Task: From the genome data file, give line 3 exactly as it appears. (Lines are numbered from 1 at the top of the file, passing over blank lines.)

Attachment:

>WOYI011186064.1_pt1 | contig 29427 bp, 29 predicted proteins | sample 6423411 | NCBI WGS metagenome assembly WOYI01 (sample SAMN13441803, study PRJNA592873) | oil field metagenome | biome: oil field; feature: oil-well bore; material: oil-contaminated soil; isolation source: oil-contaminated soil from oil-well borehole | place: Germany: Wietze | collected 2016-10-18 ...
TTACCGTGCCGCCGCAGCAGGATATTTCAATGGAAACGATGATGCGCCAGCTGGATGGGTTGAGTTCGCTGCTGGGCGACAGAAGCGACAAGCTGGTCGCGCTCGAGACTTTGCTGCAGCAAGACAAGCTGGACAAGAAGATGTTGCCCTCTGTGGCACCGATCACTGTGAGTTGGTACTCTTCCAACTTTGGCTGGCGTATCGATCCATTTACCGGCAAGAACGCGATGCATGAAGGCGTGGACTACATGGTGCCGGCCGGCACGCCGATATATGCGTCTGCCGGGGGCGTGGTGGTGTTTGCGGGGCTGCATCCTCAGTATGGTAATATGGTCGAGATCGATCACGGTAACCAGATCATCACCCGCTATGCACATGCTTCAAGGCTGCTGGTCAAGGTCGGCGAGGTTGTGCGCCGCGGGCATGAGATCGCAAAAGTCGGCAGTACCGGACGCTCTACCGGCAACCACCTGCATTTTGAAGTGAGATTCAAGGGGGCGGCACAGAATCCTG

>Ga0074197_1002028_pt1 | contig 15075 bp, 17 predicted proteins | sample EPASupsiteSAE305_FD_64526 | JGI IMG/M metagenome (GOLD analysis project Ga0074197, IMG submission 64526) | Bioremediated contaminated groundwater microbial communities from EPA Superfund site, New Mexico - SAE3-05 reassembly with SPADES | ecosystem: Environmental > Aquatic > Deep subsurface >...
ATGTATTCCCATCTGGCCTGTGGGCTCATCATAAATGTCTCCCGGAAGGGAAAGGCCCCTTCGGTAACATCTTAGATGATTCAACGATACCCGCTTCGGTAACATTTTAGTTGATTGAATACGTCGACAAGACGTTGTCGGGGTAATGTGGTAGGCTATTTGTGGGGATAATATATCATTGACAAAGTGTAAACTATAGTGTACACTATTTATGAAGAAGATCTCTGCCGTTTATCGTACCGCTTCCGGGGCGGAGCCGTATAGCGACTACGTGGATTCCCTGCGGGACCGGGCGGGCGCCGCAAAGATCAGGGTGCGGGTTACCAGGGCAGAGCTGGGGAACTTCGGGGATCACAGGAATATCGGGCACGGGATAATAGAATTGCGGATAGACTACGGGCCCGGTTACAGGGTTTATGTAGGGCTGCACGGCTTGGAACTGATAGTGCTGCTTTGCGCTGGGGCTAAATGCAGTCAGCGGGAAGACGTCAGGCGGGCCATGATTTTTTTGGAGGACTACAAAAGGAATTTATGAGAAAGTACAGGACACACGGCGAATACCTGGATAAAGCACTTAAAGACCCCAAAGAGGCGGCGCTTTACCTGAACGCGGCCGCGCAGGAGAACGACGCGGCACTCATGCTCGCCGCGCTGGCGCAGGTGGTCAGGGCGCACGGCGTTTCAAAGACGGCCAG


>Ga0074197_1002028_pt1 | contig 15075 bp, 17 predicted proteins | sample EPASupsiteSAE305_FD_64526 | JGI IMG/M metagenome (GOLD analysis project Ga0074197, IMG submission 64526) | Bioremediated contaminated groundwater microbial communities from EPA Superfund site, New Mexico - SAE3-05 reassembly with SPADES | ecosystem: Environmental > Aquatic > Deep subsurface >...